At this point, Open VLD and SPA seem to take the lead, but CD&V and the other parties have really started to catch up. The reason for this is that no politician wants to stay behind. As you already pointed out, Facebook has really become a powerful tool for election campaigns. Fientje Moerman (Open VLD), for instance, recently asked her Facebook friends to help her spread her campaign posters. After only a day, she already had many people who were willing to help her out!

    To me, however, one question still remains: Does the voter also benefit from this? Does the voter really need to know all of these personal things about a politician? Personally, I think not. And I think that, as a politician, showing that much of your private life could also potentially be dangerous and compromising. That being said, I do believe in the power of Facebook as a tool for campaigns.

    If you would like to see the report or hear more about it, go to: http://www.deredactie.be/cm/de.redactie/mediatheek/1.503579?mode=popupplayer

    Comment by Nina Vermaesen — April 10, 2009 @ 8:44 am

  4. There’s no problem with politicians using the Internet and Web 2.0 applications such as Facebook as a campaign strategy. Even my local mayor has recently invited me to be online friends. I must admit that I didn’t accept. Who he’s friends with and what people write on his wall, I’m sorry, but that doesn’t really affect me.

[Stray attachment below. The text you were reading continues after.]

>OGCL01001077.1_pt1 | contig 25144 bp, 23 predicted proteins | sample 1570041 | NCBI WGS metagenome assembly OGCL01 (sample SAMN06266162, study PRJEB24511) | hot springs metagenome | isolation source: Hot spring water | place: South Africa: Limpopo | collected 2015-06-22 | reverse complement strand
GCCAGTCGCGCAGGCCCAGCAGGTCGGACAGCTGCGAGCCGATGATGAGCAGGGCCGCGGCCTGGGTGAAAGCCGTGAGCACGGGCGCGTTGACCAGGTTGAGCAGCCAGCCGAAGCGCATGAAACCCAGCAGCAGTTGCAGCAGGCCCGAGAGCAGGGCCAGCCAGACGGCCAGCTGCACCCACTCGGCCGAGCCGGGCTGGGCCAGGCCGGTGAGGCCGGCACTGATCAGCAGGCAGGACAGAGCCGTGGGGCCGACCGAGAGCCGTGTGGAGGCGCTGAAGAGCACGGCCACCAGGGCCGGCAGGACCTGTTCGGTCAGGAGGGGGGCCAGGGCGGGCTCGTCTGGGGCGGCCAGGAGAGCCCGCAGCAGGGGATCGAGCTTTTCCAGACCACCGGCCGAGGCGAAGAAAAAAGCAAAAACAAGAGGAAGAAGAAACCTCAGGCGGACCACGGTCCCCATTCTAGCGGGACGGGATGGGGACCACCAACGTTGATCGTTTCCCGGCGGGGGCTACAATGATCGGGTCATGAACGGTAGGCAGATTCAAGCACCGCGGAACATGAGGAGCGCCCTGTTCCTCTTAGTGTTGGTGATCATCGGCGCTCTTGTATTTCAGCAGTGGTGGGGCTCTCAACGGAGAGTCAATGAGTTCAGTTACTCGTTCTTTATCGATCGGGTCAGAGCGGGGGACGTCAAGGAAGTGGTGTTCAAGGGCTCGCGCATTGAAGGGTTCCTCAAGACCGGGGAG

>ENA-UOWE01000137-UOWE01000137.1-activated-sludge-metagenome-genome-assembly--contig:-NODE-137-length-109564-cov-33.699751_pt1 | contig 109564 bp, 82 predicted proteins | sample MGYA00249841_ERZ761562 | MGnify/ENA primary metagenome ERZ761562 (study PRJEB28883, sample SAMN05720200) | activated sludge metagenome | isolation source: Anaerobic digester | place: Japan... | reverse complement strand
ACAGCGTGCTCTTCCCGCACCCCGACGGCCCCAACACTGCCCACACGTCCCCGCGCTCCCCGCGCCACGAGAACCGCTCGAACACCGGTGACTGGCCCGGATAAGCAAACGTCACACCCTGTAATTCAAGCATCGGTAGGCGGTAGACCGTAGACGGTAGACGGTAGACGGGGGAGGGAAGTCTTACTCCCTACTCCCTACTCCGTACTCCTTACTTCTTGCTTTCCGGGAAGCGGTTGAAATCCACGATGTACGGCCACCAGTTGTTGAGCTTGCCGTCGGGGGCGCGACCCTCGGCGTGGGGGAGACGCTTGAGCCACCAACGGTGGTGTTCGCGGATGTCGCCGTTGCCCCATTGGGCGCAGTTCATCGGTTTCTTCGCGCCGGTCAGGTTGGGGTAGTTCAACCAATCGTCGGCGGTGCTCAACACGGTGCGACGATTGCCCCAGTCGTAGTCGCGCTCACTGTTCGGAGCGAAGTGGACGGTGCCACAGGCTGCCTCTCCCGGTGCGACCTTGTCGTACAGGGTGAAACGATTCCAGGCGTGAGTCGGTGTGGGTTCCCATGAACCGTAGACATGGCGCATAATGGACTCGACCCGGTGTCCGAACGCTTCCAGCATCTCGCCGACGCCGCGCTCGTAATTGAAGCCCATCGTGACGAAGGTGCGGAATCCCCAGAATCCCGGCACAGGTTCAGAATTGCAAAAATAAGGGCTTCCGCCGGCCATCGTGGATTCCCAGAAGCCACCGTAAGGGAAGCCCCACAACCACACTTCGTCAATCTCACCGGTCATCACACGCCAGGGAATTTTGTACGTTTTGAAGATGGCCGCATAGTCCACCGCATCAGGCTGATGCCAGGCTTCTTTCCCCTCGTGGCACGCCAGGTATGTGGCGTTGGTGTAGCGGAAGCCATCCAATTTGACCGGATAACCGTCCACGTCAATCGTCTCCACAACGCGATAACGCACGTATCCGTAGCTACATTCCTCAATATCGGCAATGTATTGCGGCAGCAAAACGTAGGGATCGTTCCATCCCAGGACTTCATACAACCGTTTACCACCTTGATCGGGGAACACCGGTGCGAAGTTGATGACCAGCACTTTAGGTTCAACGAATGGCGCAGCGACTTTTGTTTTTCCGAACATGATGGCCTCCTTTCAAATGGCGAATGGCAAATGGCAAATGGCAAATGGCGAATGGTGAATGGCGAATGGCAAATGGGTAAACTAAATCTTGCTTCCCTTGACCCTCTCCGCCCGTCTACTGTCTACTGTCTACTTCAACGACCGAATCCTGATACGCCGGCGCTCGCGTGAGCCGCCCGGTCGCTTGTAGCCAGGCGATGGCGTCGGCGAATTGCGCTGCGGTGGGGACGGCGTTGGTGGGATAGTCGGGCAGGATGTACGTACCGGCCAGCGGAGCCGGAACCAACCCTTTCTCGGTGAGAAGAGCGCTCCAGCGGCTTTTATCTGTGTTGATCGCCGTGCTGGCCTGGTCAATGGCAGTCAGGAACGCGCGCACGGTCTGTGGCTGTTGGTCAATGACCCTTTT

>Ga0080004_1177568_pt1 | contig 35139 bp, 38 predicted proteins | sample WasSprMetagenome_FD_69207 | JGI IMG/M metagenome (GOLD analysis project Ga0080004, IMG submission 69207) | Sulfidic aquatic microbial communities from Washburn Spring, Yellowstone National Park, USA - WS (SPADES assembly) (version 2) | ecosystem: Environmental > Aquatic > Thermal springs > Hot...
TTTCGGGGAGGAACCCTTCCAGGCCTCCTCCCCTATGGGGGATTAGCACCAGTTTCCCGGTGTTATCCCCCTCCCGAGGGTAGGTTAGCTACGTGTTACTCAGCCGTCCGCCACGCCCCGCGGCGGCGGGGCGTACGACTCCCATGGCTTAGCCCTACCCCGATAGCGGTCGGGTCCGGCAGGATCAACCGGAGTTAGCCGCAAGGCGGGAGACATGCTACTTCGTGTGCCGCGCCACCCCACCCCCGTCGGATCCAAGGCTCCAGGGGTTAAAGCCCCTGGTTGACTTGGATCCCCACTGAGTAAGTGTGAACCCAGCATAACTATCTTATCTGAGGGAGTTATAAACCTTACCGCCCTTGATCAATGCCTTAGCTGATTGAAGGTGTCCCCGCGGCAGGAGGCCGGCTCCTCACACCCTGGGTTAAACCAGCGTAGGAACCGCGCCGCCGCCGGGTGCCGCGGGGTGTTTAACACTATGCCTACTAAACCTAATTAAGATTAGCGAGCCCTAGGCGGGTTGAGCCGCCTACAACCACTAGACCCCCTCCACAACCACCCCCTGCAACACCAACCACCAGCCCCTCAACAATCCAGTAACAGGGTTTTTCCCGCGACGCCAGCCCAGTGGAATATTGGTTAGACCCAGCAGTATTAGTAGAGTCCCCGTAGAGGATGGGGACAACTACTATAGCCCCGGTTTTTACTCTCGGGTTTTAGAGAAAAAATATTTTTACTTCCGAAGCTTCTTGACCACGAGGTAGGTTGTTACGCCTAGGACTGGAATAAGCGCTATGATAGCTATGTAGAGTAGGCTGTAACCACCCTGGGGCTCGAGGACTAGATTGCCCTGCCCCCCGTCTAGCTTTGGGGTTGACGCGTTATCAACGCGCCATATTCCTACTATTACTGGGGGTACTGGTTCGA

As Nina mentioned before, politicians have to be careful with the type of information they publish on their pages. I don’t think people are that much interested in what Belgian politicians do in their personal life. Maybe they should consider building up two Facebook pages. One for personal use and one for their campaign.

    Today, the Flemish newspaper De Morgen published a list of personal stuff about politicians that were found on Facebook. Personally I don’t care that Joris Vandenbroucke drives a Honda or Peter Vanvelthove went for a beer in Sergio’s new bar. Els Keytsman even publicly wondered if her Arafat scarf would be a problem for the Jewish community.

    Nice and cheap campaign tool, Facebook. But they still have to be careful, or it could get really cheap!

    Comment by Laura Moerman — April 10, 2009 @ 10:01 am

  5. @ Laura Moerman. I am not (or no longer) a politician – I immediately contacted De Morgen to explain them (again) the situation. Sloppy journalists! I use FB to connect with old friends and collegues. Besided this I do not believe FB is a goodcampaign tool, as I already argumented on… FB.

    Comment by ELs Keytsman — April 20, 2009 @ 5:51 pm